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Classical Music Theatre 4:00 pm 6:00 pm

Masters and Maestros of the Ages

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Classical music is art music produced or rooted in the traditions of Western music, including both liturgical(religious) and secular music. While a more accurate term is also used to refer to the period from 1750 to 1820 (the Classical period), this article is about the broad span of time from roughly the 11th century to the present day, which includes the Classical period and various other periods. The central norms of this tradition became codified between 1550 and 1900, which is known as the common-practice period. The major time divisions of Western art music are as follows:

  • the early music period, which includes
    • the Medieval (500–1400)
    • the Renaissance (1400–1600) eras.
    • Baroque (1600–1750)
  • the common-practice period, which includes
    • Baroque (1600–1750)
    • Classical (1750–1820)
    • Romantic eras (1804–1910)
  • the 20th century (1901–2000) which includes
    • the modern (1890–1930) that overlaps from the late-19th century,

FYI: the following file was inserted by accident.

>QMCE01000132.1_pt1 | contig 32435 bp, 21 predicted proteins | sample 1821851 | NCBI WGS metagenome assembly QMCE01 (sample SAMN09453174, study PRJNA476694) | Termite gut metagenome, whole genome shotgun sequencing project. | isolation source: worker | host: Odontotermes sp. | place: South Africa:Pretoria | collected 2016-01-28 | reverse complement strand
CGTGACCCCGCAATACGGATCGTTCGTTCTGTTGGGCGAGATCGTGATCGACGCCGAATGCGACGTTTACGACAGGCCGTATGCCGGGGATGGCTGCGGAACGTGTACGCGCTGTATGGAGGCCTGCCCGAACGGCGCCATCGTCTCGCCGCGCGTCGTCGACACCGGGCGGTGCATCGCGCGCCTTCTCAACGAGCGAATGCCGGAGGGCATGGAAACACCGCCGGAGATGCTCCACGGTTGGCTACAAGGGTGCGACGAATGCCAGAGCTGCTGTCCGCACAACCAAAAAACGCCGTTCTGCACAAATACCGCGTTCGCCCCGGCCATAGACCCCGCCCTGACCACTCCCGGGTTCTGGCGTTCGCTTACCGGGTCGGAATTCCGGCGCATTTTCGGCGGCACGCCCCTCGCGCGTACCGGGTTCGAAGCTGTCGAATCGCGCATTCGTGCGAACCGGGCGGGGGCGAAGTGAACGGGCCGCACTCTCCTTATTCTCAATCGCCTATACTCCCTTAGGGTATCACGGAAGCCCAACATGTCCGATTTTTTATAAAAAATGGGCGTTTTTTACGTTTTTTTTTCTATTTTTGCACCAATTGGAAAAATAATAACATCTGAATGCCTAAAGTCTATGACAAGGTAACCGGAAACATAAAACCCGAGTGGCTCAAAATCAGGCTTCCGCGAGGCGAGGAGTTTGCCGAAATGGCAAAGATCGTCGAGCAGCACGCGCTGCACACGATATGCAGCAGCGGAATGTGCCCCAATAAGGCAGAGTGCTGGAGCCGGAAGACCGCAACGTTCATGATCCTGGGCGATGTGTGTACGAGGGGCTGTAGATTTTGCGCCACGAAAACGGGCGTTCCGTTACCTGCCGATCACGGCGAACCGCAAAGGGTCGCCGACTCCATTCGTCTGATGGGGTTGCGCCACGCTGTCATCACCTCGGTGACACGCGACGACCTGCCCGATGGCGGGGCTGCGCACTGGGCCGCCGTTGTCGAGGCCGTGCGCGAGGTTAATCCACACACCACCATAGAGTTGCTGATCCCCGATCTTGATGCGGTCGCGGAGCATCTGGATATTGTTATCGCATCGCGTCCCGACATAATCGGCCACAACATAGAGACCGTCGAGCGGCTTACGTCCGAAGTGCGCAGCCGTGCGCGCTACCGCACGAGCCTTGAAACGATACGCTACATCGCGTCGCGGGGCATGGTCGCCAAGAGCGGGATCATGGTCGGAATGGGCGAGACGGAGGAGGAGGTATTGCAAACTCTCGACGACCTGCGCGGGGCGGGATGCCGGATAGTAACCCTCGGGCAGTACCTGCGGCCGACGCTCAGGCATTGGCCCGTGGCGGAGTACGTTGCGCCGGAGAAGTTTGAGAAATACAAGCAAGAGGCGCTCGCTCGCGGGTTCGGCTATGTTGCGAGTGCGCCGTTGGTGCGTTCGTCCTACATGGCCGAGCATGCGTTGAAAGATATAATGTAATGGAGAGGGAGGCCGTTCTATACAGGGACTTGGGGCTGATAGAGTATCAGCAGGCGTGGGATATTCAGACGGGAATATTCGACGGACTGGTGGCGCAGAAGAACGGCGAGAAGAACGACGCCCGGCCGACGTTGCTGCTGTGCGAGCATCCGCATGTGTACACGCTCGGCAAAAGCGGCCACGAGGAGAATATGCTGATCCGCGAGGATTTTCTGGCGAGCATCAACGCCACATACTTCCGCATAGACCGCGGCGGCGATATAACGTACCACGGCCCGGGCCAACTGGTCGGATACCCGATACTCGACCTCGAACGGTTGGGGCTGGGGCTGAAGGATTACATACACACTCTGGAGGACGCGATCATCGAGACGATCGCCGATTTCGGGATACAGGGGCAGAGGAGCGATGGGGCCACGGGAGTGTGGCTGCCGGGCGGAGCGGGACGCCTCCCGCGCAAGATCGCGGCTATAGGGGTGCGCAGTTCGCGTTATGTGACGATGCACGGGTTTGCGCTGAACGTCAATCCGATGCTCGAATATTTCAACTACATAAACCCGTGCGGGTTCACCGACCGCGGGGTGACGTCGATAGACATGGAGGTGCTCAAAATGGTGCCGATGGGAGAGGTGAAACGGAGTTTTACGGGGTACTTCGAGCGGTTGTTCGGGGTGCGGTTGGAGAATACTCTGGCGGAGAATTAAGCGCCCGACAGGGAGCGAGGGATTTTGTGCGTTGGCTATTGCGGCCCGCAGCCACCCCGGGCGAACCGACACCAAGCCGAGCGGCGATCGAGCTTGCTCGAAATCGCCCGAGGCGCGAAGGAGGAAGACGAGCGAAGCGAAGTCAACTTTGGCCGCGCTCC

• the impressionism (1875–1925) that also overlaps from the late-19th century
    • the neoclassicism (1920–1950), predominantly in the inter-war period
    • the experimental (1950–present)
    • the high modern (1950–1969)
    • contemporary (1945 or 1975–present) or postmodern (1930–present) eras.

European art music is largely distinguished from many other non-European classical and some popular musical forms by its system of staff notation, in use since about the 16th century. Western staff notation is used by composers to indicate to the performer the pitches (e.g., melodies, basslines, chords), tempo, metre and rhythms for a piece of music. This can leave less room for practices such as improvisation and ornamentation, which are frequently heard in non-European art music and in popular-music styles such as jazz and blues. Another difference is that whereas most popular styles adopt the song (strophic) form or a derivation of this form, classical music has been noted for its development of highly sophisticated forms of instrumental music such as the concerto, symphony, sonata, and mixed vocal and instrumental styles such as opera which, since they are written down, can sustain larger forms and attain a high level of complexity.

The term “classical music” did not appear until the early 19th century, in an attempt to distinctly canonize the period from Johann Sebastian Bach to Beethoven as a golden age. The earliest reference to “classical music” recorded by the Oxford English Dictionary is from about 1836.

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